The first group comprises madder, cochineal, orchil, alkanet, and murexide.
"Scientific American Supplement, No. 363, December 16, 1882" by Various
Put into a wide-mouthed bottle four ounces of the best olive oil, with one ounce of the small parts of alkanet root.
"Directions for Cookery, in its Various Branches" by Eliza Leslie
It may be coloured red by steeping a little alkanet root in the oil (with heat) before scenting it.
"Enquire Within Upon Everything" by Anonymous
Olive oil one pound, attar of roses fifty drops, oil of rosemary twenty-five drops; mix, and color it with alkanet root.
"The Whitehouse Cookbook (1887)" by Mrs. F.L. Gillette
Color the grease very strongly with alkanet root, then proceed as for the manufacture of saponaceous cream.
"The Art of Perfumery" by G. W. Septimus Piesse
Color red with alkanet root.
"Our Deportment" by John H. Young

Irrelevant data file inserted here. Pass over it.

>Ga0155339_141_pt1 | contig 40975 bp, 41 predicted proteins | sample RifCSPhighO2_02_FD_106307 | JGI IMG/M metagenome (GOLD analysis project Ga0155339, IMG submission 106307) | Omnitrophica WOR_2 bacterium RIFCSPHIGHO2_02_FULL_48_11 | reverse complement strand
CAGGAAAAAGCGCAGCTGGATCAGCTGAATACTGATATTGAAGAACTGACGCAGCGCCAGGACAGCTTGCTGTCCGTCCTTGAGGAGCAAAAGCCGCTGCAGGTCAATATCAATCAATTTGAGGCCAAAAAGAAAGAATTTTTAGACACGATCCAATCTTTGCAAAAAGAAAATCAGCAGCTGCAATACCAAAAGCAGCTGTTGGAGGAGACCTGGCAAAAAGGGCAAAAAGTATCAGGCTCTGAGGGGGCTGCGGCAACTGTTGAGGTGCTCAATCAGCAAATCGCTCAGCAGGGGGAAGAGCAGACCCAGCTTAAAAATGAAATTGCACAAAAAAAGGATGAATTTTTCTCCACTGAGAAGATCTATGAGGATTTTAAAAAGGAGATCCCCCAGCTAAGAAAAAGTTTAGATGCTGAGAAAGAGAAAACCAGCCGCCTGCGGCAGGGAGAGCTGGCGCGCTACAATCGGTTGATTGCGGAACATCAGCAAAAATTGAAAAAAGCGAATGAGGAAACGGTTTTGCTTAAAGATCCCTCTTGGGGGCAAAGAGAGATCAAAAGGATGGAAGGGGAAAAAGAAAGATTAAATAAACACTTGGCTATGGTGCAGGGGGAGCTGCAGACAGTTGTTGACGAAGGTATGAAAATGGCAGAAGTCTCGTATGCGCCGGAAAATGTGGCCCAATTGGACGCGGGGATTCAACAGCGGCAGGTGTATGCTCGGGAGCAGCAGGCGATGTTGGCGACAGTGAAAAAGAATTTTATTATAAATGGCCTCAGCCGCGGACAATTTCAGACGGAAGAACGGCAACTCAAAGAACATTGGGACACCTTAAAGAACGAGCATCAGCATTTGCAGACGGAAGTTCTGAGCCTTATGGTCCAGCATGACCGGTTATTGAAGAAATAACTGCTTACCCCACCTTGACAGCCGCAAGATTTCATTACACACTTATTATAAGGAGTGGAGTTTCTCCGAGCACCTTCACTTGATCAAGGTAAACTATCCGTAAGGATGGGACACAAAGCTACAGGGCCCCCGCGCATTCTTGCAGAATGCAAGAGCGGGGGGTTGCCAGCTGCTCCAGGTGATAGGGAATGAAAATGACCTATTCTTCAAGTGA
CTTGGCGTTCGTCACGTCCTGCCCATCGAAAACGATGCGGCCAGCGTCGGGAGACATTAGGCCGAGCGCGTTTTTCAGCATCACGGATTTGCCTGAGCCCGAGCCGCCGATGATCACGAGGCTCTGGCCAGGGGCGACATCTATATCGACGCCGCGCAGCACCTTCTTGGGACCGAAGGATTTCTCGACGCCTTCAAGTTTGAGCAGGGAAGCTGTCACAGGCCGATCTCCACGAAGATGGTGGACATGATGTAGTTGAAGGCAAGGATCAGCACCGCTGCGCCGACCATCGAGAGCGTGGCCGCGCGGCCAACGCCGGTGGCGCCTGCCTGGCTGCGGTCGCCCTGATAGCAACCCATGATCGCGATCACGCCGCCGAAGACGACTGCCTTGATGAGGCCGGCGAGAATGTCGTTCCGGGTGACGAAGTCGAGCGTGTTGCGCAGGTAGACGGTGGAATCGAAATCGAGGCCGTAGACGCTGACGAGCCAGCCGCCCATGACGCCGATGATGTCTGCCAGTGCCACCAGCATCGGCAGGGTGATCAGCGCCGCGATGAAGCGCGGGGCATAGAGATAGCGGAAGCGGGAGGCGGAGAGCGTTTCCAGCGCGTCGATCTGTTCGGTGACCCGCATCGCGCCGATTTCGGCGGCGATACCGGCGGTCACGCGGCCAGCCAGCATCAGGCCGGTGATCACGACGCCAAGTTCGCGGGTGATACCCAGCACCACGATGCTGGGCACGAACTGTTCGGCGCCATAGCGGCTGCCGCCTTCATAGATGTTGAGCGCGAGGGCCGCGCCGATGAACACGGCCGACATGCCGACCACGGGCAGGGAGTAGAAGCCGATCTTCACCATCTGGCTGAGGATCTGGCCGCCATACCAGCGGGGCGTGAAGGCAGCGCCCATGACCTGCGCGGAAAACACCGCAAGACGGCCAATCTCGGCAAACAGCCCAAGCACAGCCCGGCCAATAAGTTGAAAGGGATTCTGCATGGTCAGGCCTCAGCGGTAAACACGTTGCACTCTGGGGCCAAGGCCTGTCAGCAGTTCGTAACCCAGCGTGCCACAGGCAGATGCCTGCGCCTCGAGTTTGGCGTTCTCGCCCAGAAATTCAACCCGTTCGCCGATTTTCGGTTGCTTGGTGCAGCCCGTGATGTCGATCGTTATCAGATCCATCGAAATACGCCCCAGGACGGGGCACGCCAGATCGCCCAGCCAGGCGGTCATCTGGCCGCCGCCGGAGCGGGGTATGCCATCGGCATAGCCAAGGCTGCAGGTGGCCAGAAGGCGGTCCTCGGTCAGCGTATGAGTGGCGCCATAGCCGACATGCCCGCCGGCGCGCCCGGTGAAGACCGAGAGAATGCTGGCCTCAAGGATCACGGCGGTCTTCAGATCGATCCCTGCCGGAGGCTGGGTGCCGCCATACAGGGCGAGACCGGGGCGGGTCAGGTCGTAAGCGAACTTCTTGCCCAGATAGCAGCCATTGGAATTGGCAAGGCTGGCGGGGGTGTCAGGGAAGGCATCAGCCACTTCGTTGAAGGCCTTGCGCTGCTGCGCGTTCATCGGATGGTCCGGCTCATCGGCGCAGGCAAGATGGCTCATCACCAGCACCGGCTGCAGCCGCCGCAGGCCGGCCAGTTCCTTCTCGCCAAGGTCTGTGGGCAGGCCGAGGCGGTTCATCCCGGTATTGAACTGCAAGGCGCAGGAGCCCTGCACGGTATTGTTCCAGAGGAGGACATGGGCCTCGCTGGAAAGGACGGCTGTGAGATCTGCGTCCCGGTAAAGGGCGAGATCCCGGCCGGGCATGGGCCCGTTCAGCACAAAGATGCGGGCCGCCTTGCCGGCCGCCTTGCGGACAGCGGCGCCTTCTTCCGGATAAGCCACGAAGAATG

My garden is at present amazingly blue with Dropmore Alkanet (Anchusa).
"The Healthy Life, Vol. V, Nos. 24-28" by Various
French polish can be tinted a light-red with alkanet-root, and a dark-red with dragon's blood.
"French Polishing and Enamelling" by Richard Bitmead
Color red with two-penny worth of alkanet root.
"The Ladies Book of Useful Information" by Anonymous
Take out the alkanet root, and put in two pennyworth of essence of lemon, and a few drops of bergamot.
"The Cook and Housekeeper's Complete and Universal Dictionary; Including a System of Modern Cookery, in all Its Various Branches," by Mary Eaton
The Alkanet is an erect, hairy plant, which is not quite so bristly as its cousin, the Common Borage.
"Flowers Shown to the Children" by C. E. Smith
Put the alkanet into the mixture, and let it infuse in the boiling drawn butter.
"Miss Leslie's New Cookery Book" by Eliza Leslie